In a piece for The Chicago Tribune, Meghan Montemurro recaps David Ross’s first full season managing the Cubs. The turbulent season saw Ross’s Cubs cruise through the early months before a midseason collapse led to a July fire sale. The skipper notes that he was prepared for the club to eventually retool with younger players, but that even he was surprised by the exodus of Cubs veterans on July 31. Ross quipped “I don’t think in my mind I ever thought it was going to be one day,” referencing how the retooling effort was seemingly confined to a single day. The leaner club finished with a 71-91 record and a fourth place finish, a far cry from the team’s first place performance in 2020. Still, Ross relishes the chance to grow as a manager now that Anthony Rizzo, Kris Bryant, and Javier Baez likely won’t be holding down the fort with him. The manager’s open-mindedness, combined with his year one success, is part of why Montemurro reminds that Ross is likely to maintain control of the dugout for some time. Ross is guaranteed to be the Cubs manager through 2022, with a 2023 club option, but there is mutual interest in extending those terms. With some contention-minded moves already made, a David Ross extension would be another sign the club is looking to make the playoffs with a new core in place.
Some more from baseball’s central divisions…
- The Cubs are ramping up their efforts to develop homegrown pitching reports Sahadev Sharma and Patrick Mooney of The Athletic. The organization was hit with a number of pitching injuries in the minor leagues, with most of the team’s best pitching prospects sidelined at some point this year after last year’s cancelled minor league season. President Jed Hoyer is reluctant to attribute these injuries to increased workloads however, acknowledging that there are a number of ways the organization can help its players better stay on track. To that end, the Chicago organization has hired former MLB pitchers Craig Breslow, Daniel Moskos, and Danny Hultzen to further develop the game plans used by young pitchers as they come up through the system. Under Vice President of Pitching Breslow’s watch, the Cubs pipeline has already started showing improvement. Despite the swath of recent injuries, many of the players who were healthy enough to pitch this past season found improved velocity under the new pitching regime. More work will need to be done before any young player can be fast-tracked to the Majors, but the authors note that any homegrown Cub who breaks through to the big leagues as a pitching fixture will be the first to do so since Jeff Samardzija debuted in 2008.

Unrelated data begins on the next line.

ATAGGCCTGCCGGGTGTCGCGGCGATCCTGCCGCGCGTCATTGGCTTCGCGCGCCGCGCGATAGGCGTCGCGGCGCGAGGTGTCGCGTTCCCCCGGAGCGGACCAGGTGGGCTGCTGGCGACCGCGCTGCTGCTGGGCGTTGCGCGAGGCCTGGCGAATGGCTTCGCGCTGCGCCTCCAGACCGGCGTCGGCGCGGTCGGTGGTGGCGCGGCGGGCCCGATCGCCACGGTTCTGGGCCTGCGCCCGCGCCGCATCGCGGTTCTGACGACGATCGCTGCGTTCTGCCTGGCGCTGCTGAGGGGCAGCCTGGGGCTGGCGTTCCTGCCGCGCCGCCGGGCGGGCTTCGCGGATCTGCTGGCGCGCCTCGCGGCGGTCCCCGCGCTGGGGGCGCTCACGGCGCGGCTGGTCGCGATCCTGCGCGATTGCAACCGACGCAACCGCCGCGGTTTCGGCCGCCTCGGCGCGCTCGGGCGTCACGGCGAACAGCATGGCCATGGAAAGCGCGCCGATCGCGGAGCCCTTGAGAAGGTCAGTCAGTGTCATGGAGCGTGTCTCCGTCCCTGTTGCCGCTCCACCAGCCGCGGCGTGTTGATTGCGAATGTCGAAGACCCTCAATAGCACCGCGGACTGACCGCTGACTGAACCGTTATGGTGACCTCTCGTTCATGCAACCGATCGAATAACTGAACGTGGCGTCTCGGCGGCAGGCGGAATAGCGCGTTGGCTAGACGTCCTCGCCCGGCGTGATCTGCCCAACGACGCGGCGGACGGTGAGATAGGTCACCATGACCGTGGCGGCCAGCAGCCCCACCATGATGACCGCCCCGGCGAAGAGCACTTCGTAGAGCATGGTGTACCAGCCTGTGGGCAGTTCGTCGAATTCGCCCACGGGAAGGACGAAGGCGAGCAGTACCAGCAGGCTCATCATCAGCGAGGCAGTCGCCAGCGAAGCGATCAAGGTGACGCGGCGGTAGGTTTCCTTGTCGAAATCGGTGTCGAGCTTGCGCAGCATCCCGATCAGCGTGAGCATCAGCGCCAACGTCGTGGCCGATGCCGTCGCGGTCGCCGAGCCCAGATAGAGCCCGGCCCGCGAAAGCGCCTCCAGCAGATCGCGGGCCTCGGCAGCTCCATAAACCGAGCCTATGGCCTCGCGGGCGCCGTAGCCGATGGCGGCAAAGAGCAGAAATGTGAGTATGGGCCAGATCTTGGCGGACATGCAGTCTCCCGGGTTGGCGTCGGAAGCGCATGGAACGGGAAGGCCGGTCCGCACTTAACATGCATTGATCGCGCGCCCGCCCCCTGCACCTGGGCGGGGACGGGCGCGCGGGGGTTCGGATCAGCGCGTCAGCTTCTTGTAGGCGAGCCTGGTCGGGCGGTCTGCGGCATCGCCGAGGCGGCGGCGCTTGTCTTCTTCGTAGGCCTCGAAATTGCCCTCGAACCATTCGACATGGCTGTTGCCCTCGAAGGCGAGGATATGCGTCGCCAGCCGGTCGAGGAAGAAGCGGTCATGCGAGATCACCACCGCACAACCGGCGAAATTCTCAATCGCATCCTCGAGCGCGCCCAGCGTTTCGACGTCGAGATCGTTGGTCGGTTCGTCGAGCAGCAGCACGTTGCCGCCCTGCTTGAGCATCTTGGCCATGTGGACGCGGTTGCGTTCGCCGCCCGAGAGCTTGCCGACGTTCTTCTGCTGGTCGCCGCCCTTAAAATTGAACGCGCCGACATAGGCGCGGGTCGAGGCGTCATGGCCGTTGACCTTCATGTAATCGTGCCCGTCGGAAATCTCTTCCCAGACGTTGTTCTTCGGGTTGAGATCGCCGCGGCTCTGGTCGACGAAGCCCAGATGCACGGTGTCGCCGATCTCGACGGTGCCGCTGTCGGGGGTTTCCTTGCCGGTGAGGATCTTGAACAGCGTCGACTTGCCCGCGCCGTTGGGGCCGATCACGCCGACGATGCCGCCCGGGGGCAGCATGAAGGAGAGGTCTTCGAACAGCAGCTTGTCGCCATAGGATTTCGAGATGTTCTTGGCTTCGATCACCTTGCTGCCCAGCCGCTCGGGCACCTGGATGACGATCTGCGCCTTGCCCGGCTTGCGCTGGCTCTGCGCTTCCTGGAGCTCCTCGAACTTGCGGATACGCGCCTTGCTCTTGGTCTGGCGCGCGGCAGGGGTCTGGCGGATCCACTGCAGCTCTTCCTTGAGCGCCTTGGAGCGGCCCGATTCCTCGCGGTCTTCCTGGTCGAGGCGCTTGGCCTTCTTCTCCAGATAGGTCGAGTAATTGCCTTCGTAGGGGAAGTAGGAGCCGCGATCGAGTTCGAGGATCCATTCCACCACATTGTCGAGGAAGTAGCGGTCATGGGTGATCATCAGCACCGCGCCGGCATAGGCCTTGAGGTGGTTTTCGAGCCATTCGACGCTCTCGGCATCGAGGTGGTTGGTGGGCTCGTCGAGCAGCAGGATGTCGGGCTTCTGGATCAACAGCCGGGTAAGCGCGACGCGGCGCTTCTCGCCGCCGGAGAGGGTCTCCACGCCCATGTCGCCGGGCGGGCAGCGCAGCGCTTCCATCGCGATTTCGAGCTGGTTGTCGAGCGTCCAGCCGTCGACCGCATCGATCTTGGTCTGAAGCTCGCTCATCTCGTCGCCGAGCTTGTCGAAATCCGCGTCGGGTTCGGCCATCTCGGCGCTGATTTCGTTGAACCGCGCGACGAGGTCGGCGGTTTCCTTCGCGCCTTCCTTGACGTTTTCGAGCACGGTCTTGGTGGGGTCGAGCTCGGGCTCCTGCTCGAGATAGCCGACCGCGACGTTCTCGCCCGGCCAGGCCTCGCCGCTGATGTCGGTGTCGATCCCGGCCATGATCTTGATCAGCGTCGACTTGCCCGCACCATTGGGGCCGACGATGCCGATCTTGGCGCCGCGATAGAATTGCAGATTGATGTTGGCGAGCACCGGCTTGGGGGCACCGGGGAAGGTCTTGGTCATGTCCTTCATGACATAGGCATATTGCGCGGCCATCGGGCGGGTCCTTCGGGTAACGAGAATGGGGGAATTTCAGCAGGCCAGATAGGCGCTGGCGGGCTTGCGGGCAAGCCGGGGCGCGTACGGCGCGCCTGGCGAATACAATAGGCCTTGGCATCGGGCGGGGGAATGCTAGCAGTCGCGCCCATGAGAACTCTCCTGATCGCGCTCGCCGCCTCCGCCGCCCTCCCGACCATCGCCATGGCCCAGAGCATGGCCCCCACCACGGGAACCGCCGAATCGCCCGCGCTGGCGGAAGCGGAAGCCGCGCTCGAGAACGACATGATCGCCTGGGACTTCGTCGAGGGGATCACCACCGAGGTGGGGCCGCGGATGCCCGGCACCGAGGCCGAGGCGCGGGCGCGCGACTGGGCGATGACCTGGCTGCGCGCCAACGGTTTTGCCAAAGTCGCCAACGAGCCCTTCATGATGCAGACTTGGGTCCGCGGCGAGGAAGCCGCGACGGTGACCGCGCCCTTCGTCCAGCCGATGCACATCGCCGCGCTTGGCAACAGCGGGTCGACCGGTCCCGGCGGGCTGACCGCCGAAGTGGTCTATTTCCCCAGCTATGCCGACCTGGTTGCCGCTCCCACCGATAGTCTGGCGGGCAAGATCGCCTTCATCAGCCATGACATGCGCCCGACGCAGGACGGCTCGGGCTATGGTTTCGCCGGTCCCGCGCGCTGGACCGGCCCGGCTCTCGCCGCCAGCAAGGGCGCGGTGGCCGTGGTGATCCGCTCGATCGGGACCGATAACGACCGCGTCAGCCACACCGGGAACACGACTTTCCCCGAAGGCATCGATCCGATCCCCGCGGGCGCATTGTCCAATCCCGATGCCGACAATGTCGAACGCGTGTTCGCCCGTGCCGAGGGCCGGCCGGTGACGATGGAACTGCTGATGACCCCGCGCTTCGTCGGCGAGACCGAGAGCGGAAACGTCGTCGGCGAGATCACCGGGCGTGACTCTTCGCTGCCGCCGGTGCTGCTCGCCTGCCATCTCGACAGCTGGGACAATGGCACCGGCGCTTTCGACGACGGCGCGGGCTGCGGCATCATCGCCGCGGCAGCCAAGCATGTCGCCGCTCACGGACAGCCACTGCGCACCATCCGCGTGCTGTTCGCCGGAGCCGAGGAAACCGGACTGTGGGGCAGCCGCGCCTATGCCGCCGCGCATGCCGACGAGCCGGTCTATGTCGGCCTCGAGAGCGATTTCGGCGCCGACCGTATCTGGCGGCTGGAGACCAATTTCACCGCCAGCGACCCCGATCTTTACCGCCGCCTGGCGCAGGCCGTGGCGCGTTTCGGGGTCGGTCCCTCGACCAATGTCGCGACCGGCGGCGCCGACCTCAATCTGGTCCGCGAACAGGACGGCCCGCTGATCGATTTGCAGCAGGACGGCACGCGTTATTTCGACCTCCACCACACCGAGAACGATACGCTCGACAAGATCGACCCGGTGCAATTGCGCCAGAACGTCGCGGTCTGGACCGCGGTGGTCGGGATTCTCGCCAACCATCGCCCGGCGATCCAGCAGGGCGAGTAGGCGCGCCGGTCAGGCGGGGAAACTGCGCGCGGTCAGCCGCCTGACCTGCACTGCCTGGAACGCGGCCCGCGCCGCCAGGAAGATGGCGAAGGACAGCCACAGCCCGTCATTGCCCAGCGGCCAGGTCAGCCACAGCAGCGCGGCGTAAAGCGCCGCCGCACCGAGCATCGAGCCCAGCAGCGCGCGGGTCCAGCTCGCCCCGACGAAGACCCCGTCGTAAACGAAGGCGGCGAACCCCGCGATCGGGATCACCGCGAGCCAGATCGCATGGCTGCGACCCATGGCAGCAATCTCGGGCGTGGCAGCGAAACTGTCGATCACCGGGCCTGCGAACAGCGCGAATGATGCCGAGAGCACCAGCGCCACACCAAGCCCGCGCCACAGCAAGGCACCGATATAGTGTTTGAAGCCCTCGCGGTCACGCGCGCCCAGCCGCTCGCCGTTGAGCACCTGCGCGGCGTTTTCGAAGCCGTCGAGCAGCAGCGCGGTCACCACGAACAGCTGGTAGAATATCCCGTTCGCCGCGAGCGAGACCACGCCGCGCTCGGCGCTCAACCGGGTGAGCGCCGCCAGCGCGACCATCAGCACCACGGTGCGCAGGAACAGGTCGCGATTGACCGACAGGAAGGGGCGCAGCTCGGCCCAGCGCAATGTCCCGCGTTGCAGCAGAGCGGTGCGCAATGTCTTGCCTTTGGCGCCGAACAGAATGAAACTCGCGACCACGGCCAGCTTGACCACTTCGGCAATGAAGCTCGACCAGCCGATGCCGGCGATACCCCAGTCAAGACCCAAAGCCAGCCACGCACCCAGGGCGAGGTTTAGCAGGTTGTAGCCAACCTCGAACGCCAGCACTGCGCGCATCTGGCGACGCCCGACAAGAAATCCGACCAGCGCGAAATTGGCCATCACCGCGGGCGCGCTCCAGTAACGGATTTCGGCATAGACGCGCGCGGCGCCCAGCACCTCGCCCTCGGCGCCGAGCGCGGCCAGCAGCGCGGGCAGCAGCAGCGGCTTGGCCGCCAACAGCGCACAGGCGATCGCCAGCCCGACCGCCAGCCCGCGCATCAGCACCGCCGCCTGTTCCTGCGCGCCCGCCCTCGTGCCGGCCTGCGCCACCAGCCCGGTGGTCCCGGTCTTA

- Hopping to the AL Central, where the Twins are dealing with a rare prospect surplus on the heels of their Byron Buxton extension. Writing for The Athletic, Dan Hayes and Aaron Gleeman discuss whether top shortstop/center field prospect Austin Martin can be flipped to acquire a pitcher that will help a Twins rotation short on experience. It would be a short stay in the Minnesota system for Martin, a top-30 prospect who was just acquired in July’s Jose Berrios deal, if he’s dealt. Hayes reasons that the Twins have a dire need for pitching, and speculates that acquiring Luis Castillo or Tyler Mahle of the Reds, or Frankie Montas of the A’s would provide a more immediate benefit to a team looking to contend. Neither writer is convinced Martin should be traded, considering the two players ahead of him on the depth chart (Buxton in center field and top-30 prospect Royce Lewis at shortstop) are hardly locks to stay healthy or productive. Still, with the Twins surprising inactivity in the free agent pitching market, both writers agree a lot of work needs to be done to have the pitching staff match a strong position player group.